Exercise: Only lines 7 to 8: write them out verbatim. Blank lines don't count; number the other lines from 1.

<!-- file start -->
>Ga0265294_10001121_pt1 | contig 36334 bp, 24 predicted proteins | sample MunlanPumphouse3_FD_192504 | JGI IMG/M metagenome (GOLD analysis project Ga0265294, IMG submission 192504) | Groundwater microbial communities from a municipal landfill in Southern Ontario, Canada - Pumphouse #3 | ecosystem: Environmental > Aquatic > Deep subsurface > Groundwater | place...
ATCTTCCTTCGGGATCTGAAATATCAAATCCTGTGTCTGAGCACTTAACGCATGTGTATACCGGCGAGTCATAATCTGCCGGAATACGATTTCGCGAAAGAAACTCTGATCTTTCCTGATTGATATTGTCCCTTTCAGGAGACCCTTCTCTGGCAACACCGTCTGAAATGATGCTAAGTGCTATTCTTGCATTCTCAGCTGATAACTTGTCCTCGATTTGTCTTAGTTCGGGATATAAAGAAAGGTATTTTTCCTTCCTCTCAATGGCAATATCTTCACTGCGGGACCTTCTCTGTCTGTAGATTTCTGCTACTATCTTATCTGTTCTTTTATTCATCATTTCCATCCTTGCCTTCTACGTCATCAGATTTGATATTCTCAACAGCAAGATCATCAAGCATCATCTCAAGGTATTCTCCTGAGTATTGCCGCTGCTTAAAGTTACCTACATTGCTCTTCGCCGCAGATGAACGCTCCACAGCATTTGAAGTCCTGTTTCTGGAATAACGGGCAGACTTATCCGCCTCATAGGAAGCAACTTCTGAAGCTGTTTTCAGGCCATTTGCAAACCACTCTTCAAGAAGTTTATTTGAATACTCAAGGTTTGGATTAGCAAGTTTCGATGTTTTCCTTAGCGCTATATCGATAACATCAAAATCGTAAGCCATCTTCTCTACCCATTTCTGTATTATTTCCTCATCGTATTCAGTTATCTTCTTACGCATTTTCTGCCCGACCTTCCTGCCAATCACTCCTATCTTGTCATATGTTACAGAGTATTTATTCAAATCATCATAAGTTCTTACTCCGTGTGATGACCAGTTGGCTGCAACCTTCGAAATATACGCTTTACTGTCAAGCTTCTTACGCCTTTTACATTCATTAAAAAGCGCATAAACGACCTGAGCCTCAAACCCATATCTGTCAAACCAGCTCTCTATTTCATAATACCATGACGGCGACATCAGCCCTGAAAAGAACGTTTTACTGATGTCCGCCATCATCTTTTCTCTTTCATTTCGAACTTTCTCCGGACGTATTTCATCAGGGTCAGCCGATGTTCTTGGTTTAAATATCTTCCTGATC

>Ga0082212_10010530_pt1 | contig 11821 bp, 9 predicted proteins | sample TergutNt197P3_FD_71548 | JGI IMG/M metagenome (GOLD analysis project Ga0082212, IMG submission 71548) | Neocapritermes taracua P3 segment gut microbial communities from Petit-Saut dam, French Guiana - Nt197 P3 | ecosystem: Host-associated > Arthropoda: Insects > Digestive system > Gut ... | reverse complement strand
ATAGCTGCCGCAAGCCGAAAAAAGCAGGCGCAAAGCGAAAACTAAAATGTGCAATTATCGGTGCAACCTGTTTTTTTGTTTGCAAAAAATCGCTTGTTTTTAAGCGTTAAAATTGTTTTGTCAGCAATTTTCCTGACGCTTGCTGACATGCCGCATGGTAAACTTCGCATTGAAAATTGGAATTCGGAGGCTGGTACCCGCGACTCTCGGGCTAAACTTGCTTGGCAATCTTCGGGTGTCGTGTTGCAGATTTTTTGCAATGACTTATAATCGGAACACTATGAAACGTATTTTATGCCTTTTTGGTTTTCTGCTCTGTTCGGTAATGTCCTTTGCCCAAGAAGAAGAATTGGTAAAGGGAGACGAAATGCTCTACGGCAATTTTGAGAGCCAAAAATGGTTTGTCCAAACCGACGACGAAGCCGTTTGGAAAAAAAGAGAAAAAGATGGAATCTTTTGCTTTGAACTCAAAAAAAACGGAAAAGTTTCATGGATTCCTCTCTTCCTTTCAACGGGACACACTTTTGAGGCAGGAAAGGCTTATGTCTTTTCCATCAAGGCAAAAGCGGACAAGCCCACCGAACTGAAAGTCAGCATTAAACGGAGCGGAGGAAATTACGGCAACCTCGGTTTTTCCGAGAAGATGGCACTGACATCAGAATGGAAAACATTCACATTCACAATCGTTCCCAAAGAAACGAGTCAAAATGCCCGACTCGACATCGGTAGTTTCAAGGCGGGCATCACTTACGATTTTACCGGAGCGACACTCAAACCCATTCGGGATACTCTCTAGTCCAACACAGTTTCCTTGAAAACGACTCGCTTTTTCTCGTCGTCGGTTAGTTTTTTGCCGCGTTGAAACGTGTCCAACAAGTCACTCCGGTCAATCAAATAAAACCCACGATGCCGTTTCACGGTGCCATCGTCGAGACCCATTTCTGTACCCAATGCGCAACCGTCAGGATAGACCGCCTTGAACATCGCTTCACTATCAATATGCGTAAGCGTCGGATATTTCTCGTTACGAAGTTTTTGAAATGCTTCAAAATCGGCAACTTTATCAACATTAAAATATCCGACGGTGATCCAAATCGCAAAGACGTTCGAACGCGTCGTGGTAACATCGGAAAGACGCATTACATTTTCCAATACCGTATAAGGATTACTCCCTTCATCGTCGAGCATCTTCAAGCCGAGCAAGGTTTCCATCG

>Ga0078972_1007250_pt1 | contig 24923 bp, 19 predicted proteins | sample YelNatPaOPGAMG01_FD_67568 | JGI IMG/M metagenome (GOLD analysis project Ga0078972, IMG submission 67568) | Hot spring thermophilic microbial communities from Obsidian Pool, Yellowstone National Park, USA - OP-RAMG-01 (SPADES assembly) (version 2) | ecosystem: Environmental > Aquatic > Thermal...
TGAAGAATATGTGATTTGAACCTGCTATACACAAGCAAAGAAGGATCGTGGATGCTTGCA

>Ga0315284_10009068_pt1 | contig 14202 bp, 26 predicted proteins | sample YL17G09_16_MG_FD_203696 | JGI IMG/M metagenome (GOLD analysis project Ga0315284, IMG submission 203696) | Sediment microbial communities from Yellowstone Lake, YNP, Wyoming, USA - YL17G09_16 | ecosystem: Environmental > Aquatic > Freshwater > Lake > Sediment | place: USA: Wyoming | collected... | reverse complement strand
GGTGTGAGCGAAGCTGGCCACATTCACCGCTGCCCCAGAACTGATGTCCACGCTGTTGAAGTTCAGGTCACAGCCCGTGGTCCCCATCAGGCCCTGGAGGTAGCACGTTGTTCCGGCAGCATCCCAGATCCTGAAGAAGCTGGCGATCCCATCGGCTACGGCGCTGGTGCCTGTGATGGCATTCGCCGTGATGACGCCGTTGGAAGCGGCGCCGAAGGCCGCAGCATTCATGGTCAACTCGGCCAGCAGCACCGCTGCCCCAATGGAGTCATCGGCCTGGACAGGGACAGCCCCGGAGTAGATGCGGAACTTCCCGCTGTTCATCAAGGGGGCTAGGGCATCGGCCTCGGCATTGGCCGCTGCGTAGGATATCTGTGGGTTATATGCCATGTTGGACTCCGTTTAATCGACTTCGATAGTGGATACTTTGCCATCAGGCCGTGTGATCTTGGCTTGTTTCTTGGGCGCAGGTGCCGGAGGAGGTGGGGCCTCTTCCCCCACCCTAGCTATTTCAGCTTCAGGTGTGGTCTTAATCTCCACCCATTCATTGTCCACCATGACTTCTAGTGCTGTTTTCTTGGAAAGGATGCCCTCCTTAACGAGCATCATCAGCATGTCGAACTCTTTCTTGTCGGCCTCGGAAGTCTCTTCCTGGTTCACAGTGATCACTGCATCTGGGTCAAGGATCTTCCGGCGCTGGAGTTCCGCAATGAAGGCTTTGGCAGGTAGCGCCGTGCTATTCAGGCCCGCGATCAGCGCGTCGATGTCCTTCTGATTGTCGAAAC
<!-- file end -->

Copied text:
>Ga0315284_10009068_pt1 | contig 14202 bp, 26 predicted proteins | sample YL17G09_16_MG_FD_203696 | JGI IMG/M metagenome (GOLD analysis project Ga0315284, IMG submission 203696) | Sediment microbial communities from Yellowstone Lake, YNP, Wyoming, USA - YL17G09_16 | ecosystem: Environmental > Aquatic > Freshwater > Lake > Sediment | place: USA: Wyoming | collected... | reverse complement strand
GGTGTGAGCGAAGCTGGCCACATTCACCGCTGCCCCAGAACTGATGTCCACGCTGTTGAAGTTCAGGTCACAGCCCGTGGTCCCCATCAGGCCCTGGAGGTAGCACGTTGTTCCGGCAGCATCCCAGATCCTGAAGAAGCTGGCGATCCCATCGGCTACGGCGCTGGTGCCTGTGATGGCATTCGCCGTGATGACGCCGTTGGAAGCGGCGCCGAAGGCCGCAGCATTCATGGTCAACTCGGCCAGCAGCACCGCTGCCCCAATGGAGTCATCGGCCTGGACAGGGACAGCCCCGGAGTAGATGCGGAACTTCCCGCTGTTCATCAAGGGGGCTAGGGCATCGGCCTCGGCATTGGCCGCTGCGTAGGATATCTGTGGGTTATATGCCATGTTGGACTCCGTTTAATCGACTTCGATAGTGGATACTTTGCCATCAGGCCGTGTGATCTTGGCTTGTTTCTTGGGCGCAGGTGCCGGAGGAGGTGGGGCCTCTTCCCCCACCCTAGCTATTTCAGCTTCAGGTGTGGTCTTAATCTCCACCCATTCATTGTCCACCATGACTTCTAGTGCTGTTTTCTTGGAAAGGATGCCCTCCTTAACGAGCATCATCAGCATGTCGAACTCTTTCTTGTCGGCCTCGGAAGTCTCTTCCTGGTTCACAGTGATCACTGCATCTGGGTCAAGGATCTTCCGGCGCTGGAGTTCCGCAATGAAGGCTTTGGCAGGTAGCGCCGTGCTATTCAGGCCCGCGATCAGCGCGTCGATGTCCTTCTGATTGTCGAAAC